There was a hint of nostalgia, as these were once the same basketball courts I had played at some 20 years ago. But on Saturday, ralliers gathered at Douglass Park for a cause more meaningful: The March for our Lives C-U protest against gun violence. The event was organized by local high school students, and several community organizations came alongside to promote the march, share information about getting involved, provide hot tea and hot chocolate, and register voters. The lobby and rooms of the Douglass Library filled with students, teachers, and supporters from around the area, greeting each other with hugs, smiles, and handshakes.

Just last week area students participated in a national walkout to protest against the unlawful uses of firearms and lawmakers' lack of action on gun legislation, not just for local incidents, but also on a national scale. Adults leaders gathered in the main lobby to prepare and go over safety procedures, as it was expected that anti-protestors were a possibility. Safety vests were given out and pamphlets with emergency contact information. As it drew closer to rally time (2:30 p.m.) everyone prepared themselves for the weather: temperatures were 18°F with high winds and heavy precipitation. Some were with their children, pets, some were with walkers and wheelchairs.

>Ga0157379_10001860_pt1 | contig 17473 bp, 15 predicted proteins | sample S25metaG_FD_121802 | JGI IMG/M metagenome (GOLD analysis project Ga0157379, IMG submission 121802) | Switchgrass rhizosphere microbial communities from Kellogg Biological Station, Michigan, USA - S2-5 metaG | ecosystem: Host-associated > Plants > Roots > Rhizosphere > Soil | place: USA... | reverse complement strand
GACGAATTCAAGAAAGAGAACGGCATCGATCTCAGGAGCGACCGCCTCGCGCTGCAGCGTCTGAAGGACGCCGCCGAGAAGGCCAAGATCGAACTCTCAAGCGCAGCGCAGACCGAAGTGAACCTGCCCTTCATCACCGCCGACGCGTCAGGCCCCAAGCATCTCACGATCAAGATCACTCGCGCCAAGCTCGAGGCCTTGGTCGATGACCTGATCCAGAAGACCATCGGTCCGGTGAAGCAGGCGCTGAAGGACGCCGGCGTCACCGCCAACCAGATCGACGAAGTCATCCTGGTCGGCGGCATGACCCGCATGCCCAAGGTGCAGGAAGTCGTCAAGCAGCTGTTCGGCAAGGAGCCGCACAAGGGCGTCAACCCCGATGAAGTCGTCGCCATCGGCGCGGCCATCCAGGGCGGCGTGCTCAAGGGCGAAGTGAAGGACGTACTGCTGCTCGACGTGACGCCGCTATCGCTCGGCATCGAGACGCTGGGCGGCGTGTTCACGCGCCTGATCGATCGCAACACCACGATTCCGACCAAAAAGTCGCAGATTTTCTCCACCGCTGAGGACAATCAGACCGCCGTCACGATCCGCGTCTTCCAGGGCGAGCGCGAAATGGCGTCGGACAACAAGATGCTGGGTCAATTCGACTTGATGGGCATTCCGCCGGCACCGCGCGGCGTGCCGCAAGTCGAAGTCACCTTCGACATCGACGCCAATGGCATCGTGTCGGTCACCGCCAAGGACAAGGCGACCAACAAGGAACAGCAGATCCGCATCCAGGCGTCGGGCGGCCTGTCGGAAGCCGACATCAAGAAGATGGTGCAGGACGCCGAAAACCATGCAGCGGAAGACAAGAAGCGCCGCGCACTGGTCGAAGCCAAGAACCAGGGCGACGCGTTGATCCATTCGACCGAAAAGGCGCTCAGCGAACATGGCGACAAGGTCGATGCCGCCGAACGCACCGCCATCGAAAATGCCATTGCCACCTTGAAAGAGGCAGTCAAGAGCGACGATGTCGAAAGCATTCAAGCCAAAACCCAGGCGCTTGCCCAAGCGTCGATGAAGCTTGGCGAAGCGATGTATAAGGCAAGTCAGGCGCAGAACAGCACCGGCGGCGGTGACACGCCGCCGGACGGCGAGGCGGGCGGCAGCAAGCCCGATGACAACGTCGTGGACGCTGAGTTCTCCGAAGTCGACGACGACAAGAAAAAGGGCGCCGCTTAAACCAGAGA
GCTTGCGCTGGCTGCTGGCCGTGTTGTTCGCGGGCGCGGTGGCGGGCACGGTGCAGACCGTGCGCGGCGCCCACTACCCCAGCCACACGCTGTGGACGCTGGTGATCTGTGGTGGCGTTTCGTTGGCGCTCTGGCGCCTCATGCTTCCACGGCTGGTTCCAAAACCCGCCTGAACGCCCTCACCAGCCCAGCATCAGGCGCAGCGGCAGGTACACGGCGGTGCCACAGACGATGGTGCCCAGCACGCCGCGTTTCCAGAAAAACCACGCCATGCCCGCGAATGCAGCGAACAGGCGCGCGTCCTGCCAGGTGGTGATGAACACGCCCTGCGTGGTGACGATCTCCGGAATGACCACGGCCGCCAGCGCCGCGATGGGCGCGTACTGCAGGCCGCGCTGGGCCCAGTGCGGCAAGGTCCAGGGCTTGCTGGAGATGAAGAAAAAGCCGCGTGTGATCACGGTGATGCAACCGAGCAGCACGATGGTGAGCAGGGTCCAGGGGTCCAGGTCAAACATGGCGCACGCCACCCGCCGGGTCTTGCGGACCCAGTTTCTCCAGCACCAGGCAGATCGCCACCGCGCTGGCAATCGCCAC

Protesters made their way out to the basketball courts where student speakers made their speeches, chanted slogans, offered spoken word poetry, and gave statistics about school shootings and their histories. Some held up signs, took photos, and recorded live Facebook and Instagram videos. Others were listening and held each other close for warmth and comfort as heavier wind and sleet picked up. As protestors started their march through Douglass Park and its adjacent neighborhood, a few anti-protestors were in attendance holding homemade signs and chanting their own slogans, too. While snow sleet and high winds picked up and the march went on, the unity and spirits of those in attendance continued. One protestor said while walking by holding her sign with a smile on her face, "What a good day for a protest."

All photos by Kwamé Thomas.